• Finally, this tropical fruit, especially when still showing green on the peel, is an excellent source of prebiotics , a type of fibre that helps feed healthy bacteria in your gut. A robust gut microbiome is associated with lower rates of mood disorders.



  • Oats are a whole grain that can keep you in good spirits all morning. You can enjoy them in many forms, such as overnight oats , oatmeal, muesli, and
  • They’re an excellent source of fibre, providing 8 grams in a single raw cup (81 grams).
  • Fibre helps slow your digestion of carbs, allowing for a gradual release of sugar into the bloodstream to keep your energy levels
  • Although other sources of whole grains can have this effect, oats may be especially advantageous, as they’re also a great source of iron, with 1 raw cup (81 grams) boasting 19% of your daily needs.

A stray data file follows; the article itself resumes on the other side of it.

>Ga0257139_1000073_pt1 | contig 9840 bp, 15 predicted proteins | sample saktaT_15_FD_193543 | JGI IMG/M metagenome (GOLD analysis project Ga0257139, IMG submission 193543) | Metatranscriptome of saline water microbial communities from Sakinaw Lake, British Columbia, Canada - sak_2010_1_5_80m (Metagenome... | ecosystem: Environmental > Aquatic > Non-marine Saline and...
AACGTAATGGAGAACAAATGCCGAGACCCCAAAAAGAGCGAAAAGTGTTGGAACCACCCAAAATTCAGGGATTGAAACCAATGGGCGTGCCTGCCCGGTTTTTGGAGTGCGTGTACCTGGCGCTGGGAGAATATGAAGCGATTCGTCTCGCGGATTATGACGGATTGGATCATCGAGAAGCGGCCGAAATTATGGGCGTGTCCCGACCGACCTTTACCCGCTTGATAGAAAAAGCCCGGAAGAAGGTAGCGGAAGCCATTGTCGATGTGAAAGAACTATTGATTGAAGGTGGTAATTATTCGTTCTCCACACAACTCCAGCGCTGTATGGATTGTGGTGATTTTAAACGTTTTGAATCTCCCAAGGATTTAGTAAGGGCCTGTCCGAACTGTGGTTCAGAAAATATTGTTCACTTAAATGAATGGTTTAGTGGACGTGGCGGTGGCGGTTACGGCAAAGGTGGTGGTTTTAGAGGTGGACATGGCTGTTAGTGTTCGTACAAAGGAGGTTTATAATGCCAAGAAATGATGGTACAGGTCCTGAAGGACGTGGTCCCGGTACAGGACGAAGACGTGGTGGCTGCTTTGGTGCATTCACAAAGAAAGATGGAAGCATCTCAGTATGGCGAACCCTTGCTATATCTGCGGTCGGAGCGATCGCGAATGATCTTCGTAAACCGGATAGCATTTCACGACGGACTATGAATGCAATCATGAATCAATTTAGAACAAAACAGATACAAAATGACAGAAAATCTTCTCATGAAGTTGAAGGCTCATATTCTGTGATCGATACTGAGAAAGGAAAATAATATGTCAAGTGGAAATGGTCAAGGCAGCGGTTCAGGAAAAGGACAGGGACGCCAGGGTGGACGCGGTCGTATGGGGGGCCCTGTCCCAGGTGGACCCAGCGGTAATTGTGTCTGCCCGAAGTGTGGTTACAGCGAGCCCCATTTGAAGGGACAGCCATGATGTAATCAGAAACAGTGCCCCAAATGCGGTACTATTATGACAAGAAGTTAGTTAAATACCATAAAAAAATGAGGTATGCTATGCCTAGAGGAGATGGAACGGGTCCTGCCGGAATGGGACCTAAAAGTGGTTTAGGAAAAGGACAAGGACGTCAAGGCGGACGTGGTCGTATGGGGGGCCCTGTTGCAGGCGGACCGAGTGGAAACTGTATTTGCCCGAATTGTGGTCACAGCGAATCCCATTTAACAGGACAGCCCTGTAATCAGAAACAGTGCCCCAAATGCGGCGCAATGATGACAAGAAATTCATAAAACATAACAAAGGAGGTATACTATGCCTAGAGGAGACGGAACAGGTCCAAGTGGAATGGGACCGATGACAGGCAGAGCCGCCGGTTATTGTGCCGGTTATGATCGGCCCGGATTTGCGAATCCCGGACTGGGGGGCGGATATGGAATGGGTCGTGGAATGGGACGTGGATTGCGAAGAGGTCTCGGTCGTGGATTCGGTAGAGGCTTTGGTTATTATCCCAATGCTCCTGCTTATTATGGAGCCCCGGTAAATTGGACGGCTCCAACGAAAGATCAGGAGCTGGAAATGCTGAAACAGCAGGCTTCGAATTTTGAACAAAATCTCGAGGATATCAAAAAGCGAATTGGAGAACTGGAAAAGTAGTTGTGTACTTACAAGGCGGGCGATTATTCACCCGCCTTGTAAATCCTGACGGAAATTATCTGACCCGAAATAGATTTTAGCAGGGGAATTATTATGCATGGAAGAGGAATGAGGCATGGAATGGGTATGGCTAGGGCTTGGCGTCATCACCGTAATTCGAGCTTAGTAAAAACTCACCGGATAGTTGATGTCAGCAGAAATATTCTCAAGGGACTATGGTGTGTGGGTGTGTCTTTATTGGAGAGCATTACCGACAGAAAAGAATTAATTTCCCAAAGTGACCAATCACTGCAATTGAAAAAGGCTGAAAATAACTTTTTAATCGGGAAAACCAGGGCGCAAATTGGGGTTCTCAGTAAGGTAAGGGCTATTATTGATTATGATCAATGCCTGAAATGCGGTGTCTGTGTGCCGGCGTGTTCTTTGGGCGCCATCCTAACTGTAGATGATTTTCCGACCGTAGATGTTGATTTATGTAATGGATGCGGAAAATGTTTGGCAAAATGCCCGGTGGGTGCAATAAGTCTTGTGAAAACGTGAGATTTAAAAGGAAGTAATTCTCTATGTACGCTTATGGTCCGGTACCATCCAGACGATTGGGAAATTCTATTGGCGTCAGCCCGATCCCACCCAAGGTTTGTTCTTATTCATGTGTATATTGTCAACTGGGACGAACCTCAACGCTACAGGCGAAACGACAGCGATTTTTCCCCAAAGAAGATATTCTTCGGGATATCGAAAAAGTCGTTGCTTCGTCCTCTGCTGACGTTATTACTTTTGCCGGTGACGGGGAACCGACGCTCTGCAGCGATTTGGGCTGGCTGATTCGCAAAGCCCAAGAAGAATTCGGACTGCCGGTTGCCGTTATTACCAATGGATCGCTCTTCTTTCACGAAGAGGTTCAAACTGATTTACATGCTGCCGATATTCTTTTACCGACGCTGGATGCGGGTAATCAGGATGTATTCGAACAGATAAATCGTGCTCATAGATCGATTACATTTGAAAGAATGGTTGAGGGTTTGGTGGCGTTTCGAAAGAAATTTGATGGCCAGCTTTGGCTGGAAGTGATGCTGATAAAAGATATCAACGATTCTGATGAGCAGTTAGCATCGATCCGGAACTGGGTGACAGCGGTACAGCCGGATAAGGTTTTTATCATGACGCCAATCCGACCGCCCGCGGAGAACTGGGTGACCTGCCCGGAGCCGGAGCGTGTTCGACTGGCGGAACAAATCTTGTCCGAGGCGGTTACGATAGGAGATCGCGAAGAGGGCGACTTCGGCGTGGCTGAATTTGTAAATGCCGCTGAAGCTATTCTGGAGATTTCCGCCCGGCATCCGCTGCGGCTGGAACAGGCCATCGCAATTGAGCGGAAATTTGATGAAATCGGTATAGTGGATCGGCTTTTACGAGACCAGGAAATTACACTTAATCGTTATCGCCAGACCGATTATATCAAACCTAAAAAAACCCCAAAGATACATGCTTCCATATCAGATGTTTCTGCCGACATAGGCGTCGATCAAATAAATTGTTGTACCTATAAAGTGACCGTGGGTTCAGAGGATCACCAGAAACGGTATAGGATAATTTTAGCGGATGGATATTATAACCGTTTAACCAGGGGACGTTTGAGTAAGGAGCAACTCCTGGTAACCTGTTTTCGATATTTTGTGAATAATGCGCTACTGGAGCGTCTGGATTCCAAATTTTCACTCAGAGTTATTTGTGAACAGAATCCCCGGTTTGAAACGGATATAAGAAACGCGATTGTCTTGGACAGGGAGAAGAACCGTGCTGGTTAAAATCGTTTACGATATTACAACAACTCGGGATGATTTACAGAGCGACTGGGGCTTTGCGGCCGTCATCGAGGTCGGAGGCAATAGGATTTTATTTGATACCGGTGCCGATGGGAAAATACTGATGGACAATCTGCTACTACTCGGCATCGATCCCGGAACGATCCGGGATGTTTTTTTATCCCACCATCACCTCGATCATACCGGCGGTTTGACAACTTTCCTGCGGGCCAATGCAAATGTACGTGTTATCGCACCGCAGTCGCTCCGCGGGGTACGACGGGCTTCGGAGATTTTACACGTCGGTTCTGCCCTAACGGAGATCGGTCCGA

• Iron deficiency anaemia, one of the most common nutrient deficiencies , is associated with low iron intake. Its symptoms include fatigue, sluggishness, and mood disorders.



  • Eating more fruits and vegetables is linked to lower rates of depression.
  • A diet rich in antioxidants may help manage inflammation associated with depression and other mood disorders.
  • Berries pack a wide range of antioxidants and phenolic compounds, which play a key role in combatting oxidative stress an imbalance of harmful compounds in your body.
  • They’re particularly high in anthocyanins, a pigment that gives certain berries their purple blue colour.
  • If you can’t find them fresh, try buying frozen berries which are frozen at their peak ripeness to retain the maximum amount of antioxdants.



  • Nuts and seeds are high in plant based proteins, healthy fats, and fibre.
  • Additionally, they provide tryptophan, an amino acid responsible for producing mood boosting serotonin. Almonds, cashews, peanuts, and walnuts, as well as pumpkin, sesame, and sunflower seeds, are excellent sources.